SMABS 2004 Jena University
SMABS 2004 Home Organization About Jena Sponsors Links Contact SMABS Home

European Association of Methodology

Department of methodology and evaluation research

Jena University


© Webmaster

Contributions: Abstract

Characterisation of individual opinion change in decision making groups

Anthony Stacey Mike Bendixen
Wits Business School
South Africa

A model of decision making groups has been developed that incorporates the power and influence profile of each group member, plus the nature and extent of influence of effects or events external to the group.

The model can represent a variety of behaviours of group members, including polarisation, depolarisation, groupthink, consensus, vacillation, and the formation of cliques. The model is used to demonstrate that the opinions of group members are time dependent, and the critical feature in determining the behaviour of the group is a matrix of association among the group members, and its related eigenvalues.

In particular, it can be shown that eigenvalues with moduli less than unity characterise groups comprised of members with stable preferences, eigenvalues with a modulus approximately equal to unity characterise chaotic preference shifts, and at least one eigenvalue with a modulus greater than unity characterise diverging preferences. It can also be shown that real eigenvalues are indicative of enduring preference shift, whereas vacillation occurs when there are complex eigenvalues. In general the principal components of the preferences of the group members stabilise over time, although the factor loadings and factor scores may exhibit orbital trajectories when eigenvalues are complex.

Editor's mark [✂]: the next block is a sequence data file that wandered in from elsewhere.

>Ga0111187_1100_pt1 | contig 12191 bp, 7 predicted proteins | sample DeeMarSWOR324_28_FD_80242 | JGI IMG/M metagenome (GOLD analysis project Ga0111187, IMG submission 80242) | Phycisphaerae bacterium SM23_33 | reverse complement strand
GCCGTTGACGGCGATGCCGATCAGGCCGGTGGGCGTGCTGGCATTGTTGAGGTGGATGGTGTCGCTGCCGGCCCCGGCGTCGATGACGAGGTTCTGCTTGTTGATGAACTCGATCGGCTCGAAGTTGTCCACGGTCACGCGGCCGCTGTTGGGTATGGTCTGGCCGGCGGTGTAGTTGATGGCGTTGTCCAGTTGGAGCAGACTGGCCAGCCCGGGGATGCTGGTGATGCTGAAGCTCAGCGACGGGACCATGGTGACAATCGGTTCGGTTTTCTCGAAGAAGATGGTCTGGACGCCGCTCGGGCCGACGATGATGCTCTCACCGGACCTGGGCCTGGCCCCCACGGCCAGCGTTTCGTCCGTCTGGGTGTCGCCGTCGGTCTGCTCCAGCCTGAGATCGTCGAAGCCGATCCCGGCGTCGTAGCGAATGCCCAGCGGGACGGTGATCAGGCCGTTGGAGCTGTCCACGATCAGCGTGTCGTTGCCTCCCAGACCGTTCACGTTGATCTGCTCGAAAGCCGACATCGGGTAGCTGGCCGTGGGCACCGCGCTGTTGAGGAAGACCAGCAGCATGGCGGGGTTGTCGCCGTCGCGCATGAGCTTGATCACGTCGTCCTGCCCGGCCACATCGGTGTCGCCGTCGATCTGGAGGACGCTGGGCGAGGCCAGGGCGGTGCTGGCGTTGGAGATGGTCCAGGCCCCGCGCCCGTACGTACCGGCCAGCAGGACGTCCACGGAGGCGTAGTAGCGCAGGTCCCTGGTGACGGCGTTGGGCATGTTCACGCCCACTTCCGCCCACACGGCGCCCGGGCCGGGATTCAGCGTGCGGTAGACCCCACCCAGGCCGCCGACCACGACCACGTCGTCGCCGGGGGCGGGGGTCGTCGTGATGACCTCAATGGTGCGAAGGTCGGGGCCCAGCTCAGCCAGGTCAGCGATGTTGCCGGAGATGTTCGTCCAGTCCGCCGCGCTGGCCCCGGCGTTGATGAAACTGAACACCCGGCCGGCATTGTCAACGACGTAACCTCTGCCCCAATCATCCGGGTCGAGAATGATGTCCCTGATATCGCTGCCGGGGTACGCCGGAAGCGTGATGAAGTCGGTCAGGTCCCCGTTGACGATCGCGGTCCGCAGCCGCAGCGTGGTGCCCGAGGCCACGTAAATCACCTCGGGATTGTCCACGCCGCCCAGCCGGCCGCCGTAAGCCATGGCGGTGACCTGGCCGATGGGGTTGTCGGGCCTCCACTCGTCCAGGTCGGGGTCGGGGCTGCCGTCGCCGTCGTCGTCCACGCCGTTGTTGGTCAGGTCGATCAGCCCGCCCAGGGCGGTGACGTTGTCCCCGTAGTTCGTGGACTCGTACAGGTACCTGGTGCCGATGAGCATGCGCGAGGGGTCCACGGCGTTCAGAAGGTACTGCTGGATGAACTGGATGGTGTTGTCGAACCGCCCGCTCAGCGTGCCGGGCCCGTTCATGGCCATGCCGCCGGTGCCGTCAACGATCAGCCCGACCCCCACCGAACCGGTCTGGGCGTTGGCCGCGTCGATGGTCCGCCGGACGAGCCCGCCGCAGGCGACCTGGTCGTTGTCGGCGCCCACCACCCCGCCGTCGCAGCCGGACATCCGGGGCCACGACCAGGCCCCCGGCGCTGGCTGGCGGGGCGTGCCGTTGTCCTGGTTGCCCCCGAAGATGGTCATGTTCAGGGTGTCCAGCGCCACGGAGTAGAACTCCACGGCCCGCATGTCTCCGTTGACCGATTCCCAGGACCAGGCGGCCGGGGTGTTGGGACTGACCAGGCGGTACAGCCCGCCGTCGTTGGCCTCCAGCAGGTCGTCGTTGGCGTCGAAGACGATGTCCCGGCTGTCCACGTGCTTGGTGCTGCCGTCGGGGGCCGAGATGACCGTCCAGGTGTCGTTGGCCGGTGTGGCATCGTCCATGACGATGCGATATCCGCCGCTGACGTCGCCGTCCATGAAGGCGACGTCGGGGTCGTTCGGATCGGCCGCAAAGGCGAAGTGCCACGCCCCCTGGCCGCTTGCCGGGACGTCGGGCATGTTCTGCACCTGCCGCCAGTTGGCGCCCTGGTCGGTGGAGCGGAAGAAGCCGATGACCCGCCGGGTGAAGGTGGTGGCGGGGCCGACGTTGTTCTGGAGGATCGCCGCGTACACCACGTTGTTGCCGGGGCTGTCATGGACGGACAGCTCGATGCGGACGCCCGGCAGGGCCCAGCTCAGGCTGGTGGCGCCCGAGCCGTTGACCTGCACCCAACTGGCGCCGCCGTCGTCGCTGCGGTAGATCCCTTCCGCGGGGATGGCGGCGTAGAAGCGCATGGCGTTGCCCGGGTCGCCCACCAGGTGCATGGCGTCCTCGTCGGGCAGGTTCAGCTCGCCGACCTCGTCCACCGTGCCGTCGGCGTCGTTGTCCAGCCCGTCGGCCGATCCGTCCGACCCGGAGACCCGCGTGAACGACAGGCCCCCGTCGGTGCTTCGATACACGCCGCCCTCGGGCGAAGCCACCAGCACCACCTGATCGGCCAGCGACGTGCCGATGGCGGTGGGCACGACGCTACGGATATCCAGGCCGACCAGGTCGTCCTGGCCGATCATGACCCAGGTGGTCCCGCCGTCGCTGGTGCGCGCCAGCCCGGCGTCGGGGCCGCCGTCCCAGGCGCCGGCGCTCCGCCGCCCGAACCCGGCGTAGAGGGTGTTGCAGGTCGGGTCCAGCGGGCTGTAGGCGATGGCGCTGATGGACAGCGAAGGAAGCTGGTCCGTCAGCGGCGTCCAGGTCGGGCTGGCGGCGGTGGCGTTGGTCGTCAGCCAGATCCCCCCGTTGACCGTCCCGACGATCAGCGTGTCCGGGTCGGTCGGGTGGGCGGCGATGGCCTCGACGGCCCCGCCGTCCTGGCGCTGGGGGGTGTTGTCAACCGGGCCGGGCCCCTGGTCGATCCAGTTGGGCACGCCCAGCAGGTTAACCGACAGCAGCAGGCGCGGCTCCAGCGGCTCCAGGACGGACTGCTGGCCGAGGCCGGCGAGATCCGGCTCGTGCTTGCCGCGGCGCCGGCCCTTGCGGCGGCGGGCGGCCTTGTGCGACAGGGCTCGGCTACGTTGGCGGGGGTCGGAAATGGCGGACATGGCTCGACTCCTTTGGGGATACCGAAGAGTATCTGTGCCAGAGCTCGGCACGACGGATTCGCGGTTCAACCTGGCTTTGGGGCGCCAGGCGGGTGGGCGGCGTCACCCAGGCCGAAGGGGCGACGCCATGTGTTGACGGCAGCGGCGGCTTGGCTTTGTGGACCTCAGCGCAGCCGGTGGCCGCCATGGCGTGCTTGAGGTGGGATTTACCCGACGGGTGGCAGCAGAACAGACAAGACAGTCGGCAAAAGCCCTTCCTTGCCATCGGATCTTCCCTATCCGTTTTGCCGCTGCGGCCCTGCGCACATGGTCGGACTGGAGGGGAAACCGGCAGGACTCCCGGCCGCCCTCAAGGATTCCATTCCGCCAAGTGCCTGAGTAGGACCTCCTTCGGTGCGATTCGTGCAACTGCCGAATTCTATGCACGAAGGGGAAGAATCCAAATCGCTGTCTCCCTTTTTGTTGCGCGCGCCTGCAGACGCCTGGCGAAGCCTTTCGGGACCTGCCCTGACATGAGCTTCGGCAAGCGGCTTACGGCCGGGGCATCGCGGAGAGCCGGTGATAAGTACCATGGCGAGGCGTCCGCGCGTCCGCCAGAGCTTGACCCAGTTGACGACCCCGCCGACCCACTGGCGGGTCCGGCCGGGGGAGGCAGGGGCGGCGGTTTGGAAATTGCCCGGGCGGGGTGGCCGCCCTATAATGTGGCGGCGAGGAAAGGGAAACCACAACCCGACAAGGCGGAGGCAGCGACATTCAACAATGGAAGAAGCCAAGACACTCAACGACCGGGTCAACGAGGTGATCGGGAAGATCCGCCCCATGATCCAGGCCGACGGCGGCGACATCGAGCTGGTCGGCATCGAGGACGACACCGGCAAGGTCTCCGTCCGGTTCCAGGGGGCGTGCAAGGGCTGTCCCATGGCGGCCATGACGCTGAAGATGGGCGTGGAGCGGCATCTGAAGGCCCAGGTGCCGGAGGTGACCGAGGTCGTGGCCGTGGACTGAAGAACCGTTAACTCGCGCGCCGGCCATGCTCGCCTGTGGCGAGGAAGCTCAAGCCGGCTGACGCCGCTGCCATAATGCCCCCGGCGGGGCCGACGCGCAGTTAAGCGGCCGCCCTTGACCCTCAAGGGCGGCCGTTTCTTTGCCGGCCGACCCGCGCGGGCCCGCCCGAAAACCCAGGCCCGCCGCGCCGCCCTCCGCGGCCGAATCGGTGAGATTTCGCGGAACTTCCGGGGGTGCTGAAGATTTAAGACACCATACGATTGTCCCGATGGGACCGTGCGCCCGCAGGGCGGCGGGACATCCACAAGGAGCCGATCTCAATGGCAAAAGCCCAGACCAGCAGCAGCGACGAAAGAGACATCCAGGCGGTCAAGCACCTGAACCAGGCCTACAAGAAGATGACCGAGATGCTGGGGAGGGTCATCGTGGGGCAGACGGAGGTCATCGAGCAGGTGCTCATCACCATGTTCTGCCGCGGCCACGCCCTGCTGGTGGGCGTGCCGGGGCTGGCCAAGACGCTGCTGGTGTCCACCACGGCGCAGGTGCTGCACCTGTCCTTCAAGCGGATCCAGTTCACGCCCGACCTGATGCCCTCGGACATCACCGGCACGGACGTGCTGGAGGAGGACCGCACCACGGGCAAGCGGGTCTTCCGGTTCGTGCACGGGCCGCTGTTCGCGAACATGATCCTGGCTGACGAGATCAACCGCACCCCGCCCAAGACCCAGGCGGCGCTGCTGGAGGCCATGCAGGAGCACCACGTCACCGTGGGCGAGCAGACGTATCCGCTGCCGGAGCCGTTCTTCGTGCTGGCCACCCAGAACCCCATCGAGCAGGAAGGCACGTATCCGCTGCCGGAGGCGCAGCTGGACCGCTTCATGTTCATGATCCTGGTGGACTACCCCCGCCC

The model indicates that pure consensus is not necessarily the result of recurring interaction among group members. The model suggests that (a) reducing the degree of influence of group members and (b) exposing the group to external influences will militate against polarisation and chaotic behaviour. Moreover, the final opinions of the group members depend wholly on the process and not on their initial tendencies.